Home Pregnancy Tests
In ancient Egyptian times, women who wanted to know if they were expecting a baby had their own version of an at-home pregnancy test. Think you might be pregnant? Learn more about how to take a pregnancy test.
Fairhaven Health Digital Basal Thermometer:
Temperature tracking requires the smallest financial investment of all the at-home tests. This digital BBT thermometer from Fairhaven, for instance, sells for $7.95. There are also mercury thermometers available for around the same price.
. . .Saliva
Saliva-based monitors work differently from urine monitors; instead of testing for LH, they measure the levels of estrogen detectable in electrolytes found in the saliva. To use these kits, a small amount of saliva is applied to a lens. Once the sample dries it’s examined under a microscope. Saliva with a higher level of estrogen—indicating a fertile phase—will have a distinct, fern-like pattern. Saliva-based microscope monitors generally cost between $25 and $60; brands include Cycle Check, Donna, Fertile Focus, Fertility Tracker, Lady-Q, MaybeMom, Ovulation Scope, Ovulens, Ovulite, and TCI, among others.
The OvaCue Fertility Monitor—an automated, electronic device—is more expensive, at $298, but easier to use. With OvaCue, a woman uses a small oral sensor, and the device measures the changes in the electrolytes and predicts the best time to attempt conception. As with the electronic urine monitors, the more expensive electronic saliva monitor can provide a greater peak fertility window. “The higher-priced models also interpret the results for you—by giving specific numbers rather than leaving it up to you to interpret whether the line is dark enough or your saliva looks fern-like enough,” says O’Malley. This may be especially important for women who wear glasses, for whom viewing a saliva sample through the microscope can be difficult.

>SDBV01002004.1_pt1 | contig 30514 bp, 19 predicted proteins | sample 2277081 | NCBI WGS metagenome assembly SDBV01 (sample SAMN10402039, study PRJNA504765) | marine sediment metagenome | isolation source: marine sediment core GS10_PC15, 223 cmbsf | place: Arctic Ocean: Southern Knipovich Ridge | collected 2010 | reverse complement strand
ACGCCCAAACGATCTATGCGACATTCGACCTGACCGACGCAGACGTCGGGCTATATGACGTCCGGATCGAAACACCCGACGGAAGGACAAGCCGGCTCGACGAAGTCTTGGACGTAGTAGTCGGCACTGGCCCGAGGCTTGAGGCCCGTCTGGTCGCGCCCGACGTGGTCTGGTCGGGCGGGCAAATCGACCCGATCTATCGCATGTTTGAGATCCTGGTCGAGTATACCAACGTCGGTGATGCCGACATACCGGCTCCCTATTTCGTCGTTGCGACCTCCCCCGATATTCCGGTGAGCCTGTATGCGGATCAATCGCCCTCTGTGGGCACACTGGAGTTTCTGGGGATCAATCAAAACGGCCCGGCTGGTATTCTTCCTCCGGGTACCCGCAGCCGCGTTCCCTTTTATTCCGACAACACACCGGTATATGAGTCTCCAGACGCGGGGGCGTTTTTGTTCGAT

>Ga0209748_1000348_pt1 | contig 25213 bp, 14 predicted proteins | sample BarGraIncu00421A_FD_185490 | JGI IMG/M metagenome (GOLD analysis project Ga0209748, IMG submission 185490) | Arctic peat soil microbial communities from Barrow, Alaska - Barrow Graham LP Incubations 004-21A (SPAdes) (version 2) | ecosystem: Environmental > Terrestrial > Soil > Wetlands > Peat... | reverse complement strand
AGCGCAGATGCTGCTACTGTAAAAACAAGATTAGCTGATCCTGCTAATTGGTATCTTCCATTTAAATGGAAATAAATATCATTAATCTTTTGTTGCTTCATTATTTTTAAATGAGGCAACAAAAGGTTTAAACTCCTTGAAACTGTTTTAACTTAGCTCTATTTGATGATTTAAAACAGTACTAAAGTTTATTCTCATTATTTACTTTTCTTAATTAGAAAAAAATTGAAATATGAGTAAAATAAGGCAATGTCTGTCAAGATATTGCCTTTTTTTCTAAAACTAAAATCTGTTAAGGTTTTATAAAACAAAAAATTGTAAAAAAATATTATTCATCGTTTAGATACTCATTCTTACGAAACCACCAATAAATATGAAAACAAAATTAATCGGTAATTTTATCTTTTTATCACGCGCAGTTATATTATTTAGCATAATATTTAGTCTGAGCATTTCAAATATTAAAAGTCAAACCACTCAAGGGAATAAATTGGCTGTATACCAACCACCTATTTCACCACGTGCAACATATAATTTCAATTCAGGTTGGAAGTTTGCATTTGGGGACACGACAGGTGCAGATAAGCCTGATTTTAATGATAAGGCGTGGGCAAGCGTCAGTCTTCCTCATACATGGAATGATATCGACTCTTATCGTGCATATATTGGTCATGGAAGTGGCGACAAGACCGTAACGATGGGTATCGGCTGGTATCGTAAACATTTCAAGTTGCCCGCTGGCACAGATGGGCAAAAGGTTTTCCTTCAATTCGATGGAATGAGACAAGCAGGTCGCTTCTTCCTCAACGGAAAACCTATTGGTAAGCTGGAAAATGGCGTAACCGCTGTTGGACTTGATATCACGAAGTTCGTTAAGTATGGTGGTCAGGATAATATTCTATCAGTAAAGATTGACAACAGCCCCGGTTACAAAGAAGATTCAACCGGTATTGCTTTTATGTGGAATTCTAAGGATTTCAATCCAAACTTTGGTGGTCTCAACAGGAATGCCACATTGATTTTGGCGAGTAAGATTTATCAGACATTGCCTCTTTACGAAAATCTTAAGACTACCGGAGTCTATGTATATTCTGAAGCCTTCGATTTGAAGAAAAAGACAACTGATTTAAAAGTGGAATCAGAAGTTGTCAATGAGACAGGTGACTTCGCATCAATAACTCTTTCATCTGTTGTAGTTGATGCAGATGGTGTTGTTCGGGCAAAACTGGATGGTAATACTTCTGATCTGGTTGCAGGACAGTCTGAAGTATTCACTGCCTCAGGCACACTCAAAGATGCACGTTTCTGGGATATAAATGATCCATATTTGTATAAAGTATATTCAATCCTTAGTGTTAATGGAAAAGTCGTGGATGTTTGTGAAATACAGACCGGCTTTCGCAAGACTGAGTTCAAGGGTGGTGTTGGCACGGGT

Ovulite Ovulation Microscope:
Companies have packaged some mini-microscopes for saliva testing in sleek, lipstick-inspired cases. The Ovulite test kit ($39.95) employs a method similar to laboratory staining. After preparing a sample of saliva and allowing it to dry, a woman observes the pattern through the microscope and compares it to diagrams included with the kit. Ovulite’s manufacturer says the device will last for up to five years.
It was only a matter of time before a product came on the market to aid men on the road to conception. Babystart Male Fertility Test (also called FertilMARQ) is the first FDA-approved, at-home sperm test kit available over-the-counter. (Other home tests for men are currently in development.) Each packaged Babystart kit contains two tests, and costs around $40.
If your partner is concerned about or simply curious to know his sperm concentration levels, he can now find out in the privacy of his own home. The Babystart test will determine whether a man’s sperm concentration is above or below 20 million sperm cells per milliliter (mL) considered the cutoff for fertility. According to the informational pamphlet that accompanies the kit, two test results of less than 20 million/mL may indicate a problem.
To use the test, a man must abstain from ejaculating for three days. Then he obtains a sperm sample through masturbation or intercourse (using a special condom contained in the kit). The sample is added to a special cup (included in the kit) to make it liquefy faster. Then the liquefied sample is dropped onto a test stick and mixed with two different solutions (also included in the kit). The test has an overall accuracy rate of 78 percent.